2. Stump's writing is, as other's have pointed out, often difficult. (Who were you trying to impress Stumpy?). I mean, progsters are often educated folk, but only a few of us are actually Professors of literature. It is interesting that Stump has also written a book on Roxy Music because a friend of mine used to say that Brian Ferry sounded like he was singing to hear himself sing/amuse himself. Sometimes I felt like this book was written solely to amuse the author.

I found myself comparing the writing to music and coming up with the two following analogies:

1-At times the writing is like those dissonant bits in Henry Cow, you know the ones where you know it has some significance, but you really just keep listening to see if you are strong enough to take it.

2-The best album I could think of to compare the writing to was ELP's Works. Self-indulgent (nothing wrong with some self-indulgence on occassion), bombastic and "clodhopping" in its attempt to be more than it is. Also, so obvious in its attempt to be clever that it at times becomes self-parody. None the less, it is still something I drag out on occassion and thoroughly enjoy bits of.

And that is what I thought of this book. It was often too much work. While there are some amusing thoughts on prog and some prog albums, (some of his criticism of the most popular progressive rock albums are actually fairly humoruous. Overall, it isn't an essential read on the subject. But, most progster like to collect things, so you are probably going to buy this anyways. I did.
7 of 8 people found the following review helpful
a fan? 5 July 2001
By N. Green - Published on Amazon.com
Format: Paperback
After reading this book one really wonders whether Stump actually even likes prog rock! Stick with the Macan book - much more readable, enthusiastic about the music, just as intellectually challenging and not as simplistic as the Jerry Lucky books.
9 of 12 people found the following review helpful
The Book Progressive Rock Thinks It Deserves 29 April 1999
By A Customer - Published on Amazon.com
Format: Paperback
Though often lapsing into verbosity, Stump's book is an intelligent, non-embarrassing look at the much-maligned genre of Progressive Rock. Prog fans often pride themselves on the intelligence required to create and appreciate their music. However, most books on prog betray their authors' simplistic understanding of the music and the events surrounding it. The authors come off as fanboys, insulting the reader with their poorly supported arguments and sweeping generalizations. Paul Stump goes a long way to correct this trend in prog rock books . He writes well and has done much of his homework. Despite other Amazon reviewers' comments to the contrary, Stump's passion for the music is infectious. He is opinionated, though, so Marillion fans should take note. I really appreciated the attention he gave to the more experimental or avant-garde bands. The likes of Henry Cow, The Soft Machine and Barrett-era Pink Floyd get plenty of copy alongside the more mainstream Yes and Genesis. Stump is no snob, (despite writing for The Wire) which would be a dubious position anyway for a fan of a genre now reviled by snobs everywhere. A few caveats: this should really be called "A History of ENGLISH Progressive Rock" but Stump tells you as much in the introduction. Also, as a non-Englishman, I ran across quite a few words I have never seen before or since. The Music's All That Matters has been very helpful in pointing me towards some terrific bands and understanding some of the ideas behind their music. Now I need to find some Magma albums! Ignore the cheesy title and you'll enjoy it!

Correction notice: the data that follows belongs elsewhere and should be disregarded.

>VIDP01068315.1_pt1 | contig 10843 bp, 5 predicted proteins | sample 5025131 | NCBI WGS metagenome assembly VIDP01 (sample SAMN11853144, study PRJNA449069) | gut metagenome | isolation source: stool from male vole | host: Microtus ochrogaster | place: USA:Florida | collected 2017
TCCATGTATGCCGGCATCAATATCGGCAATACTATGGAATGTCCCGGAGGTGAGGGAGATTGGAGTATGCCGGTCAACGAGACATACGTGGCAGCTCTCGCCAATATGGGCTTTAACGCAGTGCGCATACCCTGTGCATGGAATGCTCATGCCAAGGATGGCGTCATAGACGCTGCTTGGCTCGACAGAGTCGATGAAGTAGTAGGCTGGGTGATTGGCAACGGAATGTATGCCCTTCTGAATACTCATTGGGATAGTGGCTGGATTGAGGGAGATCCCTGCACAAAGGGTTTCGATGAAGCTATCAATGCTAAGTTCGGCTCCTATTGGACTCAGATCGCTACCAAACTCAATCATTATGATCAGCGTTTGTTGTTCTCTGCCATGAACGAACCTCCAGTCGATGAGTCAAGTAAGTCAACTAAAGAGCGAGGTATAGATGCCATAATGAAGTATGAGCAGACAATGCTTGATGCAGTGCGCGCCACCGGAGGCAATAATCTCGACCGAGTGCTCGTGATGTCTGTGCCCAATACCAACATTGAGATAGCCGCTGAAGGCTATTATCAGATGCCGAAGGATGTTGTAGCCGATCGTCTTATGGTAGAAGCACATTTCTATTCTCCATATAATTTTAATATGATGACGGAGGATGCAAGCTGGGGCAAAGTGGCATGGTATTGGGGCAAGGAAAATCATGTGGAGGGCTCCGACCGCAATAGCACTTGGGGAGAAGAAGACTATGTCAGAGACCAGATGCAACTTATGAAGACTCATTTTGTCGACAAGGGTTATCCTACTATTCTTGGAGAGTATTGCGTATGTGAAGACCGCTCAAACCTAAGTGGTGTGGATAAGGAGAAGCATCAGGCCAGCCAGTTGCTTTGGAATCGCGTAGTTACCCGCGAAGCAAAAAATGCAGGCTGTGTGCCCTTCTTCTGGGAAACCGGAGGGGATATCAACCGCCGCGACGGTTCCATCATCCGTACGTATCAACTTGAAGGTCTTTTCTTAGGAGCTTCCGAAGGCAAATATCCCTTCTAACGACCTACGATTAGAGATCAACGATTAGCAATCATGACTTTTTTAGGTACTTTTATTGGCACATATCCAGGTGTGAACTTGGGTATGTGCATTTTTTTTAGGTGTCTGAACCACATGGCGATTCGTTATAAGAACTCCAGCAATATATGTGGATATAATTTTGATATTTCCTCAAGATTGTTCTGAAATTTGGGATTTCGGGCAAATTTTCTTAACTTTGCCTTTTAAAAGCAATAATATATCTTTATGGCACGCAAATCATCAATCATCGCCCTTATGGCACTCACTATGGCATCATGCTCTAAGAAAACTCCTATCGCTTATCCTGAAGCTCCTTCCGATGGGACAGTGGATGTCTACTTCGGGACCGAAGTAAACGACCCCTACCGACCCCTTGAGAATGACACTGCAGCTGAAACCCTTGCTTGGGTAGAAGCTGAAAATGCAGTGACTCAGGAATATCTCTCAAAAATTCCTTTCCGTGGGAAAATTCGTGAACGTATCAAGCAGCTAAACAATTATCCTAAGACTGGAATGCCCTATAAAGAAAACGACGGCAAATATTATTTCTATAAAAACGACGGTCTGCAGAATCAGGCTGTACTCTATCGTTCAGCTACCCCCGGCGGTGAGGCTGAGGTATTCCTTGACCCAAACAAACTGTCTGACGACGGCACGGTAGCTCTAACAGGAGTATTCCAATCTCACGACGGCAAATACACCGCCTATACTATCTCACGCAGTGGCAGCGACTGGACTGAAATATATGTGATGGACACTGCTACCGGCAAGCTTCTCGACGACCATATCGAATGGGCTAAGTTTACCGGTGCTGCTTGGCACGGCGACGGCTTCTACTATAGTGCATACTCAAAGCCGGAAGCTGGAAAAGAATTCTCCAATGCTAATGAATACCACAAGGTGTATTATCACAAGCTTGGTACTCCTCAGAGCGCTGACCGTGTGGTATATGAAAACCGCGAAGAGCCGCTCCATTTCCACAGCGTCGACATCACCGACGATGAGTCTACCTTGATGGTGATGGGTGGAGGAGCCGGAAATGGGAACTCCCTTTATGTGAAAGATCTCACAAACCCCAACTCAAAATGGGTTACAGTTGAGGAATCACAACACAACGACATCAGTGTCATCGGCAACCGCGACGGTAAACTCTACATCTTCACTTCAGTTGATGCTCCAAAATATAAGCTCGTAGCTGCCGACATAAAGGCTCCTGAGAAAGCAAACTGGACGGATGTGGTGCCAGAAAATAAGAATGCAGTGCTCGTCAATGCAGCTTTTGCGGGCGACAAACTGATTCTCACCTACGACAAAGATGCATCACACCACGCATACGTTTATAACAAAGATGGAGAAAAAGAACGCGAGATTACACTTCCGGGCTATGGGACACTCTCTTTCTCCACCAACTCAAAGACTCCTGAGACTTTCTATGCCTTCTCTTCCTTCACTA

2 of 2 people found the following review helpful
He was There, and he is British 29 Aug. 2011
By Amazon Customer - Published on Amazon.com
Format: Paperback
I've read most of the other books on Progressive Rock, and I've been a fan of the genre since I got turned on to Yes and Genesis in the mid-70s.

What I like especially about this book is it gets far deeper into the Britishness of progressive rock, not just in terms of historical and contemporary cultural influences but also by virtue of an insider's knowledge of the music biz (record labels, concert promoters, etc.) and its relationship with the actual musical product. Stump is also an unabashedly British writer in style, and to a Yank like me this is always a source of pleasure.

However, just as a prog musician can't help writing passages in 15/4 time or soloing interminably from time to time, Stump can't help trotting out academia-jargon and Big Words that no one but English professors have ever heard of, let alone used in a sentence in anything other than an academic journal article. At the same time, Stump is aware of the relevance (or lack thereof) of terms like post-modernism and thinkers like Foucault and Derrida to actual music listeners.